Maybe.  Depending on where you live there may be Ed Code requirements that districts have to cover certain sexual health topics at certain grade levels.  The comfort level of the instructor and depth he or she goes into will greatly vary.  With such an important topic I wouldn't leave it up to school only to cover. By not talking about it at home you are sending your child a message that this subject is taboo. 

It works best when school supplements and adds to what is talked about at home.  It shouldn't be one or the other, but BOTH.  

5. Nobody talked to me and I turned out okay.

I'm sure you turned out just fine.  However, most people would agree that it would have been nice to have someone to openly talk to about sexuality.  It only helps. Besides in today's day and age things are different. There is more information to sort through and kids are exposed to much more than when you were growing up.  

6. My child hasn't asked any questions yet.

That may or may not mean they have questions.  Not all kids ask questions. It is possible that they already learned early on that the subject is not one to talk about at home or they may not have the maturity yet to ask what they should know at their age.  Parents should not wait for their kids to have questions as the sign that they are ready to talk. If you wait for your child to ask or only discuss sex when your child asks, some sexual topics will never get discussed, at least not at the proper time. Parents must take the initiative. This includes certain aspects of sexual maturation that a child may not consider until he or she experiences them. It is important that young people are aware of the physiological changes before they actually happen.

7. Won't it be embarrassing to talk about?

Probably.  But so what.  The only way for things to be less awkward or embarrassing is to get through the awkwardness and embarrassment. Talking helps with that. Sex is too important of a subject to leave to others to talk to your kids about.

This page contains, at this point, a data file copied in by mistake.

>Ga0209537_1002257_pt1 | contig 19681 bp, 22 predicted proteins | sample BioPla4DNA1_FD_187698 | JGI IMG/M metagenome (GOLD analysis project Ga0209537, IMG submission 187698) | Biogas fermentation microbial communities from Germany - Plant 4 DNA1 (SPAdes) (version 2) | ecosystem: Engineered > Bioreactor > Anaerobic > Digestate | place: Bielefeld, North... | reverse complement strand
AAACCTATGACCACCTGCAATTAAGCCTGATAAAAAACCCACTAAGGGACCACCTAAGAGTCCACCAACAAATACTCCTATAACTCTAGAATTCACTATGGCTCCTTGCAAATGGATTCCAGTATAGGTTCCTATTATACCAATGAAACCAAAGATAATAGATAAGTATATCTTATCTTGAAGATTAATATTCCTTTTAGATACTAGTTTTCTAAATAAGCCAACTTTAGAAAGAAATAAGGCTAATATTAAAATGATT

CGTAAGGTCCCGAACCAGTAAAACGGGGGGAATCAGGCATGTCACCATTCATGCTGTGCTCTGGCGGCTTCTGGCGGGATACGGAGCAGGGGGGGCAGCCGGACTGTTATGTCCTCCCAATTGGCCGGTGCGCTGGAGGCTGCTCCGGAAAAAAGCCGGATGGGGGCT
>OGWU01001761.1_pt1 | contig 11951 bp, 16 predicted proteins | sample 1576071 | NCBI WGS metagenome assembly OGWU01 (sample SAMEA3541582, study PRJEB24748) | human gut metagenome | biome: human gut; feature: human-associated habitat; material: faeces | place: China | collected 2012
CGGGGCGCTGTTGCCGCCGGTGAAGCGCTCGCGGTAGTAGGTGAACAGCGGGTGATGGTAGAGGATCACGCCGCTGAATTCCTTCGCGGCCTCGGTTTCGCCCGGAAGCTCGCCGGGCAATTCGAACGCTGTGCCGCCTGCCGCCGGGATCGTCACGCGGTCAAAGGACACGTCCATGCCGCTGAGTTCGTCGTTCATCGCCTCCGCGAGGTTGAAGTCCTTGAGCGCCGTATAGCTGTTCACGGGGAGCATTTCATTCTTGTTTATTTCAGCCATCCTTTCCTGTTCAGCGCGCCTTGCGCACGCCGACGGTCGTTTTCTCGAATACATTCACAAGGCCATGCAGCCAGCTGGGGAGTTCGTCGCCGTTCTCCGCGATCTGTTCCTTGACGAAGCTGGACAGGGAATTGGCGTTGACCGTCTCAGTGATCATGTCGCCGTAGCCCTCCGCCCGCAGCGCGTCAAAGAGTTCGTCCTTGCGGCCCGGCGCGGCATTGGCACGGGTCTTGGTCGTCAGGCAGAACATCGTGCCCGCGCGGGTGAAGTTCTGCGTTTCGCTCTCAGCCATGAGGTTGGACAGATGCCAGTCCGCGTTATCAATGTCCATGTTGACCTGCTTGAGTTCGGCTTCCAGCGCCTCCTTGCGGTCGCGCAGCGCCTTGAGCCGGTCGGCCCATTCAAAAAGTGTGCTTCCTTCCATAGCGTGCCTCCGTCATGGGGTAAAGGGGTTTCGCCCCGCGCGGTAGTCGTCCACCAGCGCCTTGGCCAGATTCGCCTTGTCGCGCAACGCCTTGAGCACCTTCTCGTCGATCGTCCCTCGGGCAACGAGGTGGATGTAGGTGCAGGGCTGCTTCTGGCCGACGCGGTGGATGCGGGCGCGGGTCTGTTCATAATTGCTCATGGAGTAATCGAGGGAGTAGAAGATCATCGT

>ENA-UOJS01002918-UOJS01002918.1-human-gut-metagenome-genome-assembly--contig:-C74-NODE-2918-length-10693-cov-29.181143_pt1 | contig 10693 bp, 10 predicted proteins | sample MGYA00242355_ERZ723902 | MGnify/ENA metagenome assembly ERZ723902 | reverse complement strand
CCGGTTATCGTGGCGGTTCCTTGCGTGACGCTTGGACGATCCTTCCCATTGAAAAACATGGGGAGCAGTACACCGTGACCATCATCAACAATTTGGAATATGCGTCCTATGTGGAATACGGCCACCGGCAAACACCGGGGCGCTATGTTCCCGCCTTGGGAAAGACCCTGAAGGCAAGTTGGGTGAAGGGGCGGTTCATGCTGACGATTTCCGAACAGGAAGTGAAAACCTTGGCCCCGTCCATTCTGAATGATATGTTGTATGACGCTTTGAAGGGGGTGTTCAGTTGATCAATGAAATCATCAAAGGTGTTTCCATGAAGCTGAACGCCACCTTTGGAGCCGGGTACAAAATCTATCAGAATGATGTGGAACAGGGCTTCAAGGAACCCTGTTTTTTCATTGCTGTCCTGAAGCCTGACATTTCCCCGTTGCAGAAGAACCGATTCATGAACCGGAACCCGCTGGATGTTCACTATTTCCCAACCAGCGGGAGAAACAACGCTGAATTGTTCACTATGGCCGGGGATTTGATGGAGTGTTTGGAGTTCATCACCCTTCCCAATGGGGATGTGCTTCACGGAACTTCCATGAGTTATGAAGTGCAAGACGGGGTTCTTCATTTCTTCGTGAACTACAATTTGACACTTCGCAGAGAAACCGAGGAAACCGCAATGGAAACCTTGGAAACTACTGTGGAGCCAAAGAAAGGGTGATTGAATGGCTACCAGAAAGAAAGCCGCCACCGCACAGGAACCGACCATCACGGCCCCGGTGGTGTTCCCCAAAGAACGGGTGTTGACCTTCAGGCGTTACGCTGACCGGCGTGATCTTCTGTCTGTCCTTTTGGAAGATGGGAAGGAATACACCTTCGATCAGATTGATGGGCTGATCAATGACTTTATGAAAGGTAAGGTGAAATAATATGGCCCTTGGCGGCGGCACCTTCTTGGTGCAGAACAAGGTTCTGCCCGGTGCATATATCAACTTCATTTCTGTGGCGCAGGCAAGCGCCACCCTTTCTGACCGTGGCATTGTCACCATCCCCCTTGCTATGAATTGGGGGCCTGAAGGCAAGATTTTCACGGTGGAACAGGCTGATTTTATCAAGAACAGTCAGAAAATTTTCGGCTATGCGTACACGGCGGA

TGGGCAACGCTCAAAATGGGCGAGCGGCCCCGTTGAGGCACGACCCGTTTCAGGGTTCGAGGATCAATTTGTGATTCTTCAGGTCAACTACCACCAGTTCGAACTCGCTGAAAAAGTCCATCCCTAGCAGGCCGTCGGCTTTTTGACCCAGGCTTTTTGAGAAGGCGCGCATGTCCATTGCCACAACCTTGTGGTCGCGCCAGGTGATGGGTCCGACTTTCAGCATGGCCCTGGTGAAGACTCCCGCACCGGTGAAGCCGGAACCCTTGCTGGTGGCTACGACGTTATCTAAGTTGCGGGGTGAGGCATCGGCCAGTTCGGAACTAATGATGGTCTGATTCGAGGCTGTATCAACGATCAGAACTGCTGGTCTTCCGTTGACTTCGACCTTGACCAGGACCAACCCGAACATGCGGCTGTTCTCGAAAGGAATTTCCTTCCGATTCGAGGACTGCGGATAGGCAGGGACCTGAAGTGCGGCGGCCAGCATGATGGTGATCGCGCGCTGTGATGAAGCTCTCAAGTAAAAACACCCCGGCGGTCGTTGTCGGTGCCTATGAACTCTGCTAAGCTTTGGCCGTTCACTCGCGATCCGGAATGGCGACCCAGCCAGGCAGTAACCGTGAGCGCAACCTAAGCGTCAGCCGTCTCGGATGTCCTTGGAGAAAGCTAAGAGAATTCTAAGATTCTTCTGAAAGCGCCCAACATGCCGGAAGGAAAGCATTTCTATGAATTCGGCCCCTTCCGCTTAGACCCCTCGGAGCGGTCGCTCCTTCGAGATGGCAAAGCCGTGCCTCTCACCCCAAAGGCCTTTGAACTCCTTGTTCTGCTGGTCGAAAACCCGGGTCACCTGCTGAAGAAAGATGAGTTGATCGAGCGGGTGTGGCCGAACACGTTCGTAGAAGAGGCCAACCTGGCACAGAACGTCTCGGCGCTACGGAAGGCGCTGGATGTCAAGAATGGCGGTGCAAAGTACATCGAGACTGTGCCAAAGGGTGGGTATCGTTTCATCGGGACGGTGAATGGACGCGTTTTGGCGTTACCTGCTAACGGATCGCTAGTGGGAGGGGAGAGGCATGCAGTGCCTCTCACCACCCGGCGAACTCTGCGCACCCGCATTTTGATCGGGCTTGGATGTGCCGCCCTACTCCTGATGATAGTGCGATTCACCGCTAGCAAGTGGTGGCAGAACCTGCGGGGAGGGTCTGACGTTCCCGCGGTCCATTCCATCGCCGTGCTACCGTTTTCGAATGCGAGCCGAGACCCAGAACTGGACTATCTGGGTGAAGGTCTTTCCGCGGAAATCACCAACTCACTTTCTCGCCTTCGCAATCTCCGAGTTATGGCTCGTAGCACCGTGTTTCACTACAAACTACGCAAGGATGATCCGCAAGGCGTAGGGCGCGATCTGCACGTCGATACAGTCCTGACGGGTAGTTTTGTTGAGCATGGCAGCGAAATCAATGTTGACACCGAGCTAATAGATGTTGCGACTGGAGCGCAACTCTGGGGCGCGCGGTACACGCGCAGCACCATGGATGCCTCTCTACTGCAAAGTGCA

8. What if they ask me personal questions about "it"?

Kids might.  They could ask if you were a virgin when you got married or other details about your personal life.  It is your decision to decide how much to share.  If they ask you a question that makes you feel nervous to answer, ashamed, or unsure if you should answer truthfully you can always turn it into a teachable moment.  Admit that it was a mistake you made and tell them how you feel about it today.  It is okay to make mistakes and admit them to your children. It doesn't give them permission to do what you did. I believe it makes you appear more "human" and allows for deeper connections with them. 

9. My kids don't want to talk to me about this.

At first, they may feel embarrassed but research shows that kids do want to hear what their parents have to say about sex and sexuality (Holman, Amanda and Koenig Kellas, Jody. 2018).  Your input matters even if it feels like they don't want to hear it. 

10. What if they ask me questions I don't know how to answer? 

Then admit you don't know the answer, look it up with or without them, and then get back to them about it.  Try telling them what a great question they asked and that you'll need to think more about it or get some more information before you get back to them. Schedule a time to discuss it later. 

 What other hesitations do you have about talking to your children about sex? Please share in the comments below.